I never met Stuart McGrady, I didn’t know him and I only found out about him by a simple text from former Queens park defender Barry Douglas, now playing at Polish side Lech Poznan.
Stuart was only 29 years of age and sadly passed away in his sleep last Saturday after playing for Junior side Maybole in a 3-0 win over Ardeer Thistle.
Sport, and in this case football, can bring people together from all walks of life, taking them on a journey of wonderful memories and friendships that last forever.
It’s like a family bond that can never be broken, when you share the same dressing room, put on the same colour strip and ride the roller coaster of highs and lows that the beautiful game delivers.
The passing of Hearts, Tottenham and Scotland legend Dave Mackay at 80 years of age this week sparked a groundswell of grief and nostalgia from friends and fans who remembered what a class act he was on and off the park.
Stuart McGrady never played at the highest level, but he was loved just as much as Mackay by family, friends and teammates.
Just like Dave Mackay, he was a footballer.
Barry Douglas remembers his young teammate at Queens park as a one of a kind, special guy and he will never forget him.
“A few the boys went to Magaluf and Stuart was a student at the time and he was always skint. He had a habit of taking some of the boy’s shoes and trainers. This one occasion, he turned up at night with Alan Trouten’s trainers on. We were all drunk and Stuart was drinking vodkas from his shoes. He then threw them across the street into another bar like they were his own!”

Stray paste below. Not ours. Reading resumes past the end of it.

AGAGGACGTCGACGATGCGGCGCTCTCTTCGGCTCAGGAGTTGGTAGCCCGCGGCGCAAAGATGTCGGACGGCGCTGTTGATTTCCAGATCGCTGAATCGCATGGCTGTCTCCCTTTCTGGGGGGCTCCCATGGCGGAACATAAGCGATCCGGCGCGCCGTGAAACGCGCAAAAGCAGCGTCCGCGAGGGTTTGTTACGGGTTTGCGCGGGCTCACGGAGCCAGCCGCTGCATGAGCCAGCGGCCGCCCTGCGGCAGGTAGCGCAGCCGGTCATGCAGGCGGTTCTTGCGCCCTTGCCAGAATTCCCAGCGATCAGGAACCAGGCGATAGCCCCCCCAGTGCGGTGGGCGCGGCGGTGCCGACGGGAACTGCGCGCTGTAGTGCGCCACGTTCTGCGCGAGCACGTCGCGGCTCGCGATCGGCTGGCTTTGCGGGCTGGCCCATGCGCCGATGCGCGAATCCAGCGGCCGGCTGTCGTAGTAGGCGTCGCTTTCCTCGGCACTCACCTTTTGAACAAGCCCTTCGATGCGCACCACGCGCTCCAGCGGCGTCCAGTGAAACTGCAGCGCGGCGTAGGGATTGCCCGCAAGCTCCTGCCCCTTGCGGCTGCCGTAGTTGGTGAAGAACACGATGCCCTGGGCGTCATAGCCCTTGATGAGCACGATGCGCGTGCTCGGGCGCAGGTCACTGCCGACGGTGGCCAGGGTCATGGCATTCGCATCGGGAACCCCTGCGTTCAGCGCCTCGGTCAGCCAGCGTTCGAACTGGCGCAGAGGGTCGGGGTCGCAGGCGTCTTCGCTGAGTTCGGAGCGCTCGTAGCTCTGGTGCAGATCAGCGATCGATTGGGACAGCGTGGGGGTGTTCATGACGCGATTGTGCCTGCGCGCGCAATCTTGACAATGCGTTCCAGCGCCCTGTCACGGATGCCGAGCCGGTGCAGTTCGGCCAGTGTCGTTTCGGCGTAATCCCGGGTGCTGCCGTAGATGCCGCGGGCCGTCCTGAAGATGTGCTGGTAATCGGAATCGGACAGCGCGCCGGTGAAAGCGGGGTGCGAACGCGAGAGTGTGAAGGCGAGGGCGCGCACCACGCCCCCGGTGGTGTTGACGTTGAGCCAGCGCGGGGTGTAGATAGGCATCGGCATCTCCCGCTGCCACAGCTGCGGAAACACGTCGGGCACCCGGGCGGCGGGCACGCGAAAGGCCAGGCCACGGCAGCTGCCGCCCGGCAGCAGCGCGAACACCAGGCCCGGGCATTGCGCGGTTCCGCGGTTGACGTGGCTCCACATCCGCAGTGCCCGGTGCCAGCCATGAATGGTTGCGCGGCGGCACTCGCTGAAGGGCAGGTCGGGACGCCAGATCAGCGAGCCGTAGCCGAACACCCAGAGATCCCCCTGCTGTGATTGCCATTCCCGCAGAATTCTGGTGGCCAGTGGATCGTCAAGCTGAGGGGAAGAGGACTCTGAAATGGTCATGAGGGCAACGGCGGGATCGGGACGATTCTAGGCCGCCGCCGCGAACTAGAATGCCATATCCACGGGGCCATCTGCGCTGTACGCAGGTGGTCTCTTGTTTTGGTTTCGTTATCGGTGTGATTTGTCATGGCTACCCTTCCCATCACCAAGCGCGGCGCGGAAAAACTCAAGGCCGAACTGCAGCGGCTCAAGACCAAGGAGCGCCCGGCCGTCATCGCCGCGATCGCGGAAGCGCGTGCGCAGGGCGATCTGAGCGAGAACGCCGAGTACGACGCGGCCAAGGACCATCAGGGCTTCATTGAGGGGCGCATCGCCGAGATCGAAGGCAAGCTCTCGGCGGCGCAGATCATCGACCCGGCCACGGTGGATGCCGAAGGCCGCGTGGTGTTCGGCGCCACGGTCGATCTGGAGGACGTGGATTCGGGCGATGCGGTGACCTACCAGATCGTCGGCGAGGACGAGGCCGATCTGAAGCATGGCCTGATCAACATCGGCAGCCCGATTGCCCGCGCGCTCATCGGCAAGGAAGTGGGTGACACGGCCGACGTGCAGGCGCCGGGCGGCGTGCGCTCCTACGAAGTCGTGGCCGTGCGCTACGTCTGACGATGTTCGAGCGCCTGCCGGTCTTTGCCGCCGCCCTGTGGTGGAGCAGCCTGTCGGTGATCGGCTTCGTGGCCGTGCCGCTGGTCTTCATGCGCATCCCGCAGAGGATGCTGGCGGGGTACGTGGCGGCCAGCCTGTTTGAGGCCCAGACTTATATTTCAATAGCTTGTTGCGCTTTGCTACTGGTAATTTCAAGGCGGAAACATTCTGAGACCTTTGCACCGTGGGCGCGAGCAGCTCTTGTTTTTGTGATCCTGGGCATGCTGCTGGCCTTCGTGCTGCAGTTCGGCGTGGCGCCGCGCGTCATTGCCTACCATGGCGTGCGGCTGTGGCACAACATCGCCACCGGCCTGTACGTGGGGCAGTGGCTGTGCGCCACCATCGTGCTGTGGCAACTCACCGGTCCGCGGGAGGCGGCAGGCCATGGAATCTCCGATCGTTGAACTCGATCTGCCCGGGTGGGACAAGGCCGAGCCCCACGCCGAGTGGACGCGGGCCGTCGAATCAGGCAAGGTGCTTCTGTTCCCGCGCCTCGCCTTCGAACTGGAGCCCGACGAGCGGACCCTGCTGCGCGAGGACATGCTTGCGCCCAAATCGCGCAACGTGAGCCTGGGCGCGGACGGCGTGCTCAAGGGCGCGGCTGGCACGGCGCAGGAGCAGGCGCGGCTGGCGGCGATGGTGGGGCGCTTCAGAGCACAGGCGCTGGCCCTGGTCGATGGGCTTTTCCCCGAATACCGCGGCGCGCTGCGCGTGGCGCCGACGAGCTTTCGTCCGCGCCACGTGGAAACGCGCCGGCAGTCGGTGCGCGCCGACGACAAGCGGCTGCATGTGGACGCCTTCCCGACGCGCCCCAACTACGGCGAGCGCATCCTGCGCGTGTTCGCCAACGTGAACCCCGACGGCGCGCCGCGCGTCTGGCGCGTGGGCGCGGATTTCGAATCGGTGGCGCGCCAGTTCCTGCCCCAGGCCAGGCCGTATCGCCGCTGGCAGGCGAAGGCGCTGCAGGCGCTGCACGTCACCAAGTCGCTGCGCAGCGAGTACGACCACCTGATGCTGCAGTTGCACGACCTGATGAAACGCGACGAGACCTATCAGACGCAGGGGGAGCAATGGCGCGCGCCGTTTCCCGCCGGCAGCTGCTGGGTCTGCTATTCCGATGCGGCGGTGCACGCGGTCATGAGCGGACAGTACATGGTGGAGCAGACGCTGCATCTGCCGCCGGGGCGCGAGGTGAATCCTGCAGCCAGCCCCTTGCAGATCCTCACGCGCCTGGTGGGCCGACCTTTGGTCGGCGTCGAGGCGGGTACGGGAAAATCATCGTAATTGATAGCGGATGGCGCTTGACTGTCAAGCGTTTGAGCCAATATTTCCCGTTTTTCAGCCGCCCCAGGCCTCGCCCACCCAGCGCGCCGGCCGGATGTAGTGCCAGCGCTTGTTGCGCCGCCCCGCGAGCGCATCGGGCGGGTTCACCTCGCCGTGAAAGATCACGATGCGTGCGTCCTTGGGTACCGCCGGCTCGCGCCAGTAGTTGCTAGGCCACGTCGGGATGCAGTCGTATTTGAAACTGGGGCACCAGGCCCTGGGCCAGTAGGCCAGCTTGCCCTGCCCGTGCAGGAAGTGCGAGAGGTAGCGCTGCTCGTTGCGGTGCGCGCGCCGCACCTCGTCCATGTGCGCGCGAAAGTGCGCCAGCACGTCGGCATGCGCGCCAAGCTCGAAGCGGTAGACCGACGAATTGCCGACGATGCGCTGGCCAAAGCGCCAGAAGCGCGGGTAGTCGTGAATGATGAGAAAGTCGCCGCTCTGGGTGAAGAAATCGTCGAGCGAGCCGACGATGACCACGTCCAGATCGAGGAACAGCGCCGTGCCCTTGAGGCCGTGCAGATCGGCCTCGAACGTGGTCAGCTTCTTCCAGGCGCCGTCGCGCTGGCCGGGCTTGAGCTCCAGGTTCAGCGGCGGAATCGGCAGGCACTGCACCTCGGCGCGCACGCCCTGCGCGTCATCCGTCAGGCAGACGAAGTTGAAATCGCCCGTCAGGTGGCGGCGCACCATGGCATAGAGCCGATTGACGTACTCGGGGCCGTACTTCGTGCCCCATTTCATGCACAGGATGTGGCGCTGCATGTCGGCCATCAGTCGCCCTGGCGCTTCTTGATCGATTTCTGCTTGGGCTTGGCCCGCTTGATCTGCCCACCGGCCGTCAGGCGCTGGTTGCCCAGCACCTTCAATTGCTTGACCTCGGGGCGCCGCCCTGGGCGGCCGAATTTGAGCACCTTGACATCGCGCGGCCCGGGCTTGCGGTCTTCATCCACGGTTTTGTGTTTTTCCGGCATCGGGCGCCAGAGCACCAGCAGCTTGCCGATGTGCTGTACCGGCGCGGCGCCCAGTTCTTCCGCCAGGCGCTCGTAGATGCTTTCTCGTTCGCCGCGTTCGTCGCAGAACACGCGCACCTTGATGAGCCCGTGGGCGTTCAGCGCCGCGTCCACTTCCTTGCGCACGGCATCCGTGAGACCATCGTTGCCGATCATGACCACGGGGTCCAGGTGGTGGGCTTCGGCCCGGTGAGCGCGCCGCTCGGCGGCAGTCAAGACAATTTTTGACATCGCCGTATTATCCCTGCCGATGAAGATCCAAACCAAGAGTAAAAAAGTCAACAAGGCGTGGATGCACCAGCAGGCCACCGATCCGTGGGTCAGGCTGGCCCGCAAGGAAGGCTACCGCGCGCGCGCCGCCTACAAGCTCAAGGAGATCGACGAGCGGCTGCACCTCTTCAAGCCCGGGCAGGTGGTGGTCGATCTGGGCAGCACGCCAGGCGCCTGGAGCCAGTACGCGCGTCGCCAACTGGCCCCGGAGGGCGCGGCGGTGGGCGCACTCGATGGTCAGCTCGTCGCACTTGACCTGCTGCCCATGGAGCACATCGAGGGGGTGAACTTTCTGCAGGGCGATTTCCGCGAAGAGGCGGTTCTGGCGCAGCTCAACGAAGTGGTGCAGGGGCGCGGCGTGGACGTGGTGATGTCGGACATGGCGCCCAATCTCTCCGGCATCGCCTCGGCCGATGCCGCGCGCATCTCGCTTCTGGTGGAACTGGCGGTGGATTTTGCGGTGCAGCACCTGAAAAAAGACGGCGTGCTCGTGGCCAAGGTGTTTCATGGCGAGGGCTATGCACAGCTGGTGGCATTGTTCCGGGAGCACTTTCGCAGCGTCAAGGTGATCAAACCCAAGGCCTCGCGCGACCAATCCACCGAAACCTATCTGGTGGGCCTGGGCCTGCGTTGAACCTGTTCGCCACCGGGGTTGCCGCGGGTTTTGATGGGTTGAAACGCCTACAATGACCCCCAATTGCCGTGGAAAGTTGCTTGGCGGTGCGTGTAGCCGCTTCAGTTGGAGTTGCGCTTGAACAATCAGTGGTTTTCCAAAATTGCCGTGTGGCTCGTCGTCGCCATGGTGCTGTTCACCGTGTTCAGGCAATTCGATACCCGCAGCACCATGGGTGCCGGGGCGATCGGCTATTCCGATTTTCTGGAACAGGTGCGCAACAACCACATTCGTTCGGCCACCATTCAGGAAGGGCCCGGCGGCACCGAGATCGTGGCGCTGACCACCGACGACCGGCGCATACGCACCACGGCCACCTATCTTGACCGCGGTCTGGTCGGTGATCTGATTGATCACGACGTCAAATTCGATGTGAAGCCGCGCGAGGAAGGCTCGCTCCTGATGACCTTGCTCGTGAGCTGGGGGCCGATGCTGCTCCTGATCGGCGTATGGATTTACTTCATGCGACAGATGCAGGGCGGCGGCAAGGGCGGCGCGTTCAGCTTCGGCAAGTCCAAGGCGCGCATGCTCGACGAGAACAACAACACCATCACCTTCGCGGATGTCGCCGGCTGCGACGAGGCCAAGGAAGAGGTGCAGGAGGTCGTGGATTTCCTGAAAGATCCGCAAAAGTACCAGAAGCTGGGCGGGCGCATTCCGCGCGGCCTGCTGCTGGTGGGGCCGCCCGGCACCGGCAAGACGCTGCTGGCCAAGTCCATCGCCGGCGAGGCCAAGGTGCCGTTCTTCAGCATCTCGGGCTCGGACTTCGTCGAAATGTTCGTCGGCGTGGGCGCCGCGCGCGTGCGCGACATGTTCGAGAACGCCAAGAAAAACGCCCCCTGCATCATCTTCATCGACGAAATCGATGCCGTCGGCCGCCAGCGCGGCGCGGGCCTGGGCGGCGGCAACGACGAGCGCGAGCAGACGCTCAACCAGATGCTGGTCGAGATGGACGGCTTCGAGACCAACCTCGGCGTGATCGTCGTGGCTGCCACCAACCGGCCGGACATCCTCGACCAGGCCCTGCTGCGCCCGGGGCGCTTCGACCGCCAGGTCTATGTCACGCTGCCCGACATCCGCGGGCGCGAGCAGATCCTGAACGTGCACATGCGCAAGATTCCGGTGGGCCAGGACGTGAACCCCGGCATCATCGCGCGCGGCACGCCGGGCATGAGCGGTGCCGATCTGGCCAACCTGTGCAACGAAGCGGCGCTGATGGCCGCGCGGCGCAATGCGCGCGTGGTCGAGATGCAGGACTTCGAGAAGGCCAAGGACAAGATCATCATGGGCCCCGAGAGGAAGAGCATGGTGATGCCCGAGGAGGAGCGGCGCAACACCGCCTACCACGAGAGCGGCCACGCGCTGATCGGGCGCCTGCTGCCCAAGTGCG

There was even more high jinx with one of the oldest trophies in our national game. “When we returned from training at Hampden, someone had left the Scottish Cup in the warm up area unattended. The boys had it in the showers, baths and plenty of naked team pictures were taken. Needless to say the cup was returned without anyone noticing.”
Childish pranks or holiday snapshots all worthy of a smile and in a quieter moment a tear.
Barry Douglas and the guys who played alongside Stuart have set up a web page to share more memories and make a small donation to their teammate’s family.
It won’t bring Stuart back, but it is a small gesture to try and reach out to a family in grief and let them know they care and remember Stuart with great fondness.
The former Queens park player remains a friend and teammate.
Whether you knew him or not, you can post a message on Stuart’s webpage or make a donation. You too can be a teammate or a friend to a family who’ve asked for nothing.
A kind word or a coin donated will be greatly appreciated.